f) increase the value of life in the Economic Manual – other similar jurisdictions tend to have higher values

    g) include the health dis-benefits for roading projects in the economic manual (currently only health benefits for cycle/walk are included – this is back to front)

    h) modify the economic manual to take account of the likely future path of real carbon prices (as far as I’m aware NZ still uses only base year real costs)

    g) modify the economic manual to allow for a wider range of modes to be funded.

    h) Work on a parking pricing strategy that allows parking costs to be holistically used to manage peak commuter travel demand where congestion tolling is not introduced and there are network capacity limitations.

    3) Introduce minimum standards:

    a) All new/ roads & road improvements to vision zero standard. Retrofit the worst existing locations

    b) Government to fund “true public transport”. i.e. max 30 min headways on a 24hr full coverage network (on-demand transit to/from hubs where fixed routes are not cost effective – means most night services would be on-demand with a small core). Local government to fund service levels above this (i.e reduce headways on key full coverage network routes and introduce rapid transit hub to hub services).

    c) Introduce a NZ wide standard for multimodal transport concept design (different designs for different on demand levels). Developer and local government designs have to be multimodal and start with walk as the base and work up to motorized transport.

    4) Land Use
    a) Remove the land zoning system and go effects based. The land use system has to be able to respond to transport.

  9. This poor leadership in transport is evident everywhere. Auckland Council, AT and Panuku cannot hide from the fact that they are currently all involved in decisions to build not one. but two multi rise parking buildings in Takapuna, when there is no demonstrated need that any are required.

    If anything is to change the current disposition of almost every agency that is charged with providing transport solutions, I think that it will come from the directions of senior politicians who see the wider climate change issues.

    1. Absolutely right!

      The only thing they should be building in Takapuna is a light rail station, and they should be building those in every urban centre that is still without a station, which is most of them. Every day of delay is another day spent spewing CO2 into the atmosphere. To me it’s grossly irresponsible to be continuing with carbon-based transport planning when we live in a country with such abundant renewable energy.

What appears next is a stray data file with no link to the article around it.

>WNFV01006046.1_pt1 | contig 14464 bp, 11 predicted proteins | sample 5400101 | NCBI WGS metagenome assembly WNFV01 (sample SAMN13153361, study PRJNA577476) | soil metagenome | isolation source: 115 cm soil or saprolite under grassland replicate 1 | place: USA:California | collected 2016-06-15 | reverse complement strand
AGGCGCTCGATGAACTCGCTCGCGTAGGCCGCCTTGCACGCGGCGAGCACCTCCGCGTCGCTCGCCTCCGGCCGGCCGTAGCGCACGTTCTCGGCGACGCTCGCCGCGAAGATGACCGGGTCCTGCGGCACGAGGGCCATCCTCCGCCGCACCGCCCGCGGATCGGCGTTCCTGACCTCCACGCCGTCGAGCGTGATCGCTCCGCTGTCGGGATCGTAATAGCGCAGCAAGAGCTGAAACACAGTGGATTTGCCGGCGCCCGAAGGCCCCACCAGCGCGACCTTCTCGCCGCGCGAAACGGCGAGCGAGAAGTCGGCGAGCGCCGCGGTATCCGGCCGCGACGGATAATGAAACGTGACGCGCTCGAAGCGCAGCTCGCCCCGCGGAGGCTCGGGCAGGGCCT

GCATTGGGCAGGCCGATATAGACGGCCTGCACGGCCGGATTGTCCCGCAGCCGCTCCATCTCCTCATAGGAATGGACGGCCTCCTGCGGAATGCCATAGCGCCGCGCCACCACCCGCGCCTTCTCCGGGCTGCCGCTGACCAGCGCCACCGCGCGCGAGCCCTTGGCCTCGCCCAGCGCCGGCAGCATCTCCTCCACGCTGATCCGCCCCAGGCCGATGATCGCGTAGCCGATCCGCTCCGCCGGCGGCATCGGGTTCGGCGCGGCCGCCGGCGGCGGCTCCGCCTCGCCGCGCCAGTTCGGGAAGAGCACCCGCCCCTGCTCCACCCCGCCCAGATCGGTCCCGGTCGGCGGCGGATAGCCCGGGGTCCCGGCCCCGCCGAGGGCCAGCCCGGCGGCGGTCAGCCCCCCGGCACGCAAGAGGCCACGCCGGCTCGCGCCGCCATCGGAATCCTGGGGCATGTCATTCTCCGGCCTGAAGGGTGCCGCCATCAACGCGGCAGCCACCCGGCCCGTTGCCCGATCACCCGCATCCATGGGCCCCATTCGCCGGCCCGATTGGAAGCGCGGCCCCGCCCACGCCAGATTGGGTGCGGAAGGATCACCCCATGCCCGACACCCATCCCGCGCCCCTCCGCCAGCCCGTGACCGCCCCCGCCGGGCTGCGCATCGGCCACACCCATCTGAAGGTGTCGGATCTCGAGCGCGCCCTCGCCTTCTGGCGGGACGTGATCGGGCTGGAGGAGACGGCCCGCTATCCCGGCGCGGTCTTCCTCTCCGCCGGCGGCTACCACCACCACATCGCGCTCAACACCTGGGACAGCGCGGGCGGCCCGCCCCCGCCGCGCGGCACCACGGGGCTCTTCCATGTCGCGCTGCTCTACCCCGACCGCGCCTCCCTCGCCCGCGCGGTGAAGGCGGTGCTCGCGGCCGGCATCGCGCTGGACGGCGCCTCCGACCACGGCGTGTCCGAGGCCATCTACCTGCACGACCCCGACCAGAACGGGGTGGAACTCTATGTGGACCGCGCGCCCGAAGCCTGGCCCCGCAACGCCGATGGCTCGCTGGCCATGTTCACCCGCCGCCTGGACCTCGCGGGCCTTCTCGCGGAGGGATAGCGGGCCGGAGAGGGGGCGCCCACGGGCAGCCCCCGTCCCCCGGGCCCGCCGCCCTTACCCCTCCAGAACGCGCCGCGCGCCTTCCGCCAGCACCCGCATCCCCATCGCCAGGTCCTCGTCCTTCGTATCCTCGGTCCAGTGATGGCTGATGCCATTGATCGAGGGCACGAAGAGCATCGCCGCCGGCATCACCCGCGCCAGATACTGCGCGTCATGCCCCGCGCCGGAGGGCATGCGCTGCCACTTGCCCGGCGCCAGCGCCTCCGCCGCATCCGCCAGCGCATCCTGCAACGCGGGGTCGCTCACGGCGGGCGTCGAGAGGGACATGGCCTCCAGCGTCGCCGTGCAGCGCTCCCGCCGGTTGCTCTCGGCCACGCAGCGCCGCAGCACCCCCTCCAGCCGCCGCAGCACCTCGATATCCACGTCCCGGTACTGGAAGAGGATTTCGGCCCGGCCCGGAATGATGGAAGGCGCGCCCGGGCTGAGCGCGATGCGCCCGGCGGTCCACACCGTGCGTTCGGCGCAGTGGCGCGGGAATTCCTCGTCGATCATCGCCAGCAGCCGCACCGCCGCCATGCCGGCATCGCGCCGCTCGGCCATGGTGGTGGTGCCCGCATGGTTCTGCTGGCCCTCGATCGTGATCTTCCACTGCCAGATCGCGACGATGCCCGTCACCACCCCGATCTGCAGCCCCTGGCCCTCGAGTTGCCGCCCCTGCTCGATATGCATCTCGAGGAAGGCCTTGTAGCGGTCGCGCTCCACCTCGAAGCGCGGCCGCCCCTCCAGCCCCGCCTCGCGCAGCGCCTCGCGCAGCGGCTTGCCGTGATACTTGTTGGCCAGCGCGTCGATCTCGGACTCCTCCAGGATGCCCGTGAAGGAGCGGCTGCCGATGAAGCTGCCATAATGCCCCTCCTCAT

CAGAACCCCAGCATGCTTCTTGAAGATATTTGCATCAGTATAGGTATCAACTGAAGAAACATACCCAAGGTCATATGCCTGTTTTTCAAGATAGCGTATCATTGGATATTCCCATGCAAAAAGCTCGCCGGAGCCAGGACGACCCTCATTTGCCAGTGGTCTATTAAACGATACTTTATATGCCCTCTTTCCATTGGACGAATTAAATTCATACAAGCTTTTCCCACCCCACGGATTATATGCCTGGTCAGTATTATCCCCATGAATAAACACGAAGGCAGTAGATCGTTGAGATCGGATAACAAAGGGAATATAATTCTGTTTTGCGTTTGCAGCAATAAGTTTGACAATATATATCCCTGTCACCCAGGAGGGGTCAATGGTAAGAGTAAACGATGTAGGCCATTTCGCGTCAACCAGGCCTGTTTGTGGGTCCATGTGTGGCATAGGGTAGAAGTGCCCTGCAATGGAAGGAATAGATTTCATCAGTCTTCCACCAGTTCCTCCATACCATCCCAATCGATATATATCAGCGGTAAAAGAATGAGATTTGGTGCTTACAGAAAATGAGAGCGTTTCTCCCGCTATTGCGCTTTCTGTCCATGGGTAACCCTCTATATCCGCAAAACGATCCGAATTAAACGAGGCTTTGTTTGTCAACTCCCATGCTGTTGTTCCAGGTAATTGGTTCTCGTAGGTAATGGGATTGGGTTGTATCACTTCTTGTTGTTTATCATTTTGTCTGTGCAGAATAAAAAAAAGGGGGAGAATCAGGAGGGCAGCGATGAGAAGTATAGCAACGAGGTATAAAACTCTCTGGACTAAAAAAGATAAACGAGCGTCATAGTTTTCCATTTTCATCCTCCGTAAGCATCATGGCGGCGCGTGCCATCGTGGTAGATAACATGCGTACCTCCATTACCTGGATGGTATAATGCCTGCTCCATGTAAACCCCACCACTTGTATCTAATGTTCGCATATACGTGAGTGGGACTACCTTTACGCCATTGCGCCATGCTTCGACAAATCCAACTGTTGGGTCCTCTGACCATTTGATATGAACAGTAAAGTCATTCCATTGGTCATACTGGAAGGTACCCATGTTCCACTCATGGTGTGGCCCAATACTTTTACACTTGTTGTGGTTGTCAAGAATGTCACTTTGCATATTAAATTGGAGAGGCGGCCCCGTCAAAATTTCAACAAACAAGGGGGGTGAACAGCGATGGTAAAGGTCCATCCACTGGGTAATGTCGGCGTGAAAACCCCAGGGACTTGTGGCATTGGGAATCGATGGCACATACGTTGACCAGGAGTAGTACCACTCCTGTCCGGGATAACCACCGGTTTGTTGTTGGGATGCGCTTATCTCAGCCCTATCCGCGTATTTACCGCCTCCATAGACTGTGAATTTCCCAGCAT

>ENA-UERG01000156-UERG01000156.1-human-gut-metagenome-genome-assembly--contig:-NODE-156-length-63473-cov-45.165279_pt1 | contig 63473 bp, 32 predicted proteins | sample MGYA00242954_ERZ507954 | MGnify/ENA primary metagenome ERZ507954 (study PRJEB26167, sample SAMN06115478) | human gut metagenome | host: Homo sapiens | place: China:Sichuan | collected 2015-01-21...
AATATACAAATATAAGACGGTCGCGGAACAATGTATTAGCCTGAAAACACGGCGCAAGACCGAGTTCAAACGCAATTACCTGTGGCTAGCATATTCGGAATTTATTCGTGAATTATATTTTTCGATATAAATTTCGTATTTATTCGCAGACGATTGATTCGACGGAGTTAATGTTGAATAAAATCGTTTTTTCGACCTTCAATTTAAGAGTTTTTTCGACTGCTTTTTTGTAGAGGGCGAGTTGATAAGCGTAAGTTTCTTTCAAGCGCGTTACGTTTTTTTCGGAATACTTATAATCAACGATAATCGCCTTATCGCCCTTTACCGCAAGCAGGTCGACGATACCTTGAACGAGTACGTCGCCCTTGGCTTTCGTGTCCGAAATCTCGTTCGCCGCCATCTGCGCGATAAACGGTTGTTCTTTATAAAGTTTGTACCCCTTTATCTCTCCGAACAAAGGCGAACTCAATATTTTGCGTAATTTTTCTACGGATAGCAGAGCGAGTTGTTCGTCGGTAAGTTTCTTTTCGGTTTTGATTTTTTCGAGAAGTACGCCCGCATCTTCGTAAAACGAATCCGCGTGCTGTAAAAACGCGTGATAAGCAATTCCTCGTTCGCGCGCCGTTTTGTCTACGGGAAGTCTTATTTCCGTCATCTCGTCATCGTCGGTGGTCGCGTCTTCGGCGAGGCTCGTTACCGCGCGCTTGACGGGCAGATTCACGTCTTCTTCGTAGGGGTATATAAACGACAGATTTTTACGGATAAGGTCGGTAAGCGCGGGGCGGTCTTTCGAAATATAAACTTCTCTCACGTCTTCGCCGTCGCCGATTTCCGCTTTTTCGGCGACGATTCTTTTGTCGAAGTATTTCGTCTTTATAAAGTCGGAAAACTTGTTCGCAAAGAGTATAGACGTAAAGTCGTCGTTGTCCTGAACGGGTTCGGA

Nobody in AT or our Council seems to have a long-term vision or an awareness of how urgent and how critical the need is to act on change change. I’m desperately hoping to see change with the Green coalition now installed in Wellington, because they are our only hope now.

      1. You guys spend your whole life in an echo chamber.

        Look at the Public Transport Plan for Takapuna, no rapid rail or light rail till 2030…2040..?

        In the meantime the bus network will only cater for a portion of trips given the poor frequencies.

        So are you saying you dont want Takapuna to grow or you want the urban form destroyed with developers having to provide parking site by site?

        1. Takapuna should only grow if that growth doesn’t require multi-story car parks.

          Perhaps if the bus frequency and speed is too poor we could improve bus speed and frequency but installing bus lanes and running more frequent services?

  10. Great timing, about to go in to a meeting today with NZTA today to appeal to them one more time to review the Bayfair to Baypark project to include bus lanes and grade seperated active transport connectivity. Nice to have this in the back of the folder…

    1. Yes good luck, GT. I wonder if it would be worth your while asking whether a non-motorised user audit has been completed as part of the safety audits, ie at concept, scheme, and detailed design, and how the project’s impact on walkability and pedestrian amenity in local communities has been assessed.

      Bet you’ll get a blank stare and you could then bring up the road toll… 🙂